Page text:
Makki di Roti and sarson da saag is a match made in heaven. This is the most commonly prepared lunch in Punjabi households in winter due to the abundance of green leafy vegetables. It is also enjoyed throughout Haryana and Himachal as well. This has become such a popular dish today, that it is easily available in North Indian restaurants all over the country and abroad as well.

People make several variations of the sarson da saag and I am sticking to the basic recipe for now. I will, however, keep highlighting the variations within the recipe. For example, a lot of people boil half a radish or a turnip (shalgam) while boiling the leaves to give it more substance and thickness. It also renders that pungent flavor that these veggies have and goes very well with the mustard leaves.

I also add spinach leaves in my saag as without adding them the flavor of the mustard leaves alone is very overpowering and might not be liked by all. Adding spinach leaves lowers that due to the high moisture content in it. You could also add some methi leaves as well since they give a nice flavor.

COOKING TIME: 45-50 minutes

Sarson da Saag

1. Mustard Leaves (Sarson ke patte) – ½ kg
2. Spinach leaves (palak) – 250gms
3. Bathua & Methi – 100 gms
4. Ginger – 5 inch piece
5. Green Chillis – 2-3
6. Chickpea flour (besan) – 1 tablespoon
7. Onion – 1, medium
8. Tomatoes – 3, large
9. Garlic – 4-5 pods
10. Dry chilli – 2
11. Cumin – 1 teaspoon
12. Turmeric powder – 1 teaspoon
13. Coriander powder – 1.5 tablespoons
14. Ghee – 2 tablespoons
15. Salt – to taste

1. Remove the stalks from all the leafy veggies. Also remove any yellow-ish leaves.
2. Thoroughly wash the veggies under running water. You might need to wash them twice or more depending on how dirty they were.
3. Roughly chop the leaves and add them to a big pressure cooker.
4. Don’t worry if you have a lot of leaves, just press them and add more.
5. Add peeled and chopped ginger and 2 chillis as well. You might add a half a radish or turnip if you like.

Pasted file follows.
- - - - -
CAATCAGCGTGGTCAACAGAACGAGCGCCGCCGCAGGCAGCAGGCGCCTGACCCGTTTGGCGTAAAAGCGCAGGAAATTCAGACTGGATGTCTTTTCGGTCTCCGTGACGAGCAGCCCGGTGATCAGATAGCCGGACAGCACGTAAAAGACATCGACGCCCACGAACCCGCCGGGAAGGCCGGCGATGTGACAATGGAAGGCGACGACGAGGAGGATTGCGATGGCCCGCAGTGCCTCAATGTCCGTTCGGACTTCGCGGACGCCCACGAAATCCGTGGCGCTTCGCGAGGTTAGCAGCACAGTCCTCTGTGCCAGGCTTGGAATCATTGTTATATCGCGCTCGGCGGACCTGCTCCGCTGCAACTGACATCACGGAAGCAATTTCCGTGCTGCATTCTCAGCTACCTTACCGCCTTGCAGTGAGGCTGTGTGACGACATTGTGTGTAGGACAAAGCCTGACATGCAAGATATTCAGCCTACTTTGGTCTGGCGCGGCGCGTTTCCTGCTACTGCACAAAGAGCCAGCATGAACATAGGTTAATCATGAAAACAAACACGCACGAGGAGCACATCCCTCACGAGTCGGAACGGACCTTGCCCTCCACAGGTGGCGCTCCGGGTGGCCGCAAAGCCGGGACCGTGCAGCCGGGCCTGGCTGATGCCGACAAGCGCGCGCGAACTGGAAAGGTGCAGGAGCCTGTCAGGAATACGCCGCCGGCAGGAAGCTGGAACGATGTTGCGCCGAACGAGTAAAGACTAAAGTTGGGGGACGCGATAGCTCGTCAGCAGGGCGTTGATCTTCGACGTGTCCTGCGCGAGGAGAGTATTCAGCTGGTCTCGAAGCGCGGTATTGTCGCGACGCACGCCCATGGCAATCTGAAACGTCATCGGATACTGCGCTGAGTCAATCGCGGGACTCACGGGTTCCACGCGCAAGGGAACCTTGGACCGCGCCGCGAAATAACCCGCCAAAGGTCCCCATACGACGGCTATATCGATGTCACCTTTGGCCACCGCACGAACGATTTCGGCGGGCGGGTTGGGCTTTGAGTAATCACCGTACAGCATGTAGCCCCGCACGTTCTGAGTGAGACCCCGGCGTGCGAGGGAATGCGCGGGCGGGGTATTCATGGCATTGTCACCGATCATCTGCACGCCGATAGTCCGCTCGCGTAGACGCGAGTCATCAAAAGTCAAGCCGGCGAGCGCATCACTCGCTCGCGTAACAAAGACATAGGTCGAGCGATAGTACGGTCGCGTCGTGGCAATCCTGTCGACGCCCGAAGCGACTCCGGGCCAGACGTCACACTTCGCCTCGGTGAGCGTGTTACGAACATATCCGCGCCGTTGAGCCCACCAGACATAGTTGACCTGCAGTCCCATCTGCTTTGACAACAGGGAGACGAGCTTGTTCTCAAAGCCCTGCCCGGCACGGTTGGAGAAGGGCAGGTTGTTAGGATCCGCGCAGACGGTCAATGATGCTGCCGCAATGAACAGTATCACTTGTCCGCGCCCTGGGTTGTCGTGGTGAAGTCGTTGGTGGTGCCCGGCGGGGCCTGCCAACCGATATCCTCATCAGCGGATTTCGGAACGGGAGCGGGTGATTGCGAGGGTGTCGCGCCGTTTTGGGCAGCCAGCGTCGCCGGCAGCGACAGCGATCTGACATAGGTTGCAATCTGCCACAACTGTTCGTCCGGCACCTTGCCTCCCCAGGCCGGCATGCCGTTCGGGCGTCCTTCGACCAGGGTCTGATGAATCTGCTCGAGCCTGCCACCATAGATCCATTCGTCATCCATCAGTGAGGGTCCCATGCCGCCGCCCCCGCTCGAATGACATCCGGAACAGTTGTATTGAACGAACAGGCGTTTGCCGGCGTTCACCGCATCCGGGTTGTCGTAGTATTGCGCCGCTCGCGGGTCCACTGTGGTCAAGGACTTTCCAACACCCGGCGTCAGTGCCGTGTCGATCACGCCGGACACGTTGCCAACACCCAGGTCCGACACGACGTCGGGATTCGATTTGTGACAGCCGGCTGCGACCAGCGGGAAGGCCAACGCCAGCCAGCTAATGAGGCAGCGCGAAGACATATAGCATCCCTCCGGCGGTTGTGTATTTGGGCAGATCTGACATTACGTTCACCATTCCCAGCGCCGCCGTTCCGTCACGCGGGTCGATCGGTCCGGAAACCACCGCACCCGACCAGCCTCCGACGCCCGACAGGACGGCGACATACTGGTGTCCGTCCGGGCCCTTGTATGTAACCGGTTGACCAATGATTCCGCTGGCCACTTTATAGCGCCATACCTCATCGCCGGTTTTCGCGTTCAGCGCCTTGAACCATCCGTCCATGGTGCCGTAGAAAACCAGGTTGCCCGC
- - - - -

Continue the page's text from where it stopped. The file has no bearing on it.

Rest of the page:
6. Place the lid and keep it on a high flame till one whistle. Lower the flame and allow it to cook for 4-5 minutes and then remove it from the heat.
7. Once the pressure is released, open the lid and allow it to cool for 3-4 minutes.
8. With a hand blender, blend in the boiled saag. You could keep a slightly grainy/chunky consistency if you like or make it into a smooth puree.
9. In a bowl, take a tablespoon of besan and add ½ cup water to it and mix well.
10. Add this slurry to the pureed saag mix and keep it on a low flame. You could cover the saag with a plate and keep stirring constantly every 3-4 minutes.
11. Allow it to thicken slightly and the besan to loose its rawness.
12. On a separate flame, place a pan and add 2 tablespoons of ghee to it.
13. Add some cumin seeds once the ghee is hot and allow them to crackle.
14. Add the red dried chillies and then add finely chopped onions and keep stirring.
15. In the meantime, puree 3 tomatoes along with a few garlic pods.
16. Once the onions have started browning, add the tomato-garlic puree to it.
17. Also add some turmeric and coriander powder.
18. Allow it to cook on low heat for 5 minutes or so till the tomatoes are perfectly cooked and leave the sides of the pan.
19. Once the saag is cooked on low flame for 10-12 minutes, the besan would have cooked properly, add the tomato-onion tadka to it and mix well.
20. Serve hot with a dollop of ghee along with makki/bajre ki roti, lassi and some gur/jaggery.

Isn’t this such a hearty meal?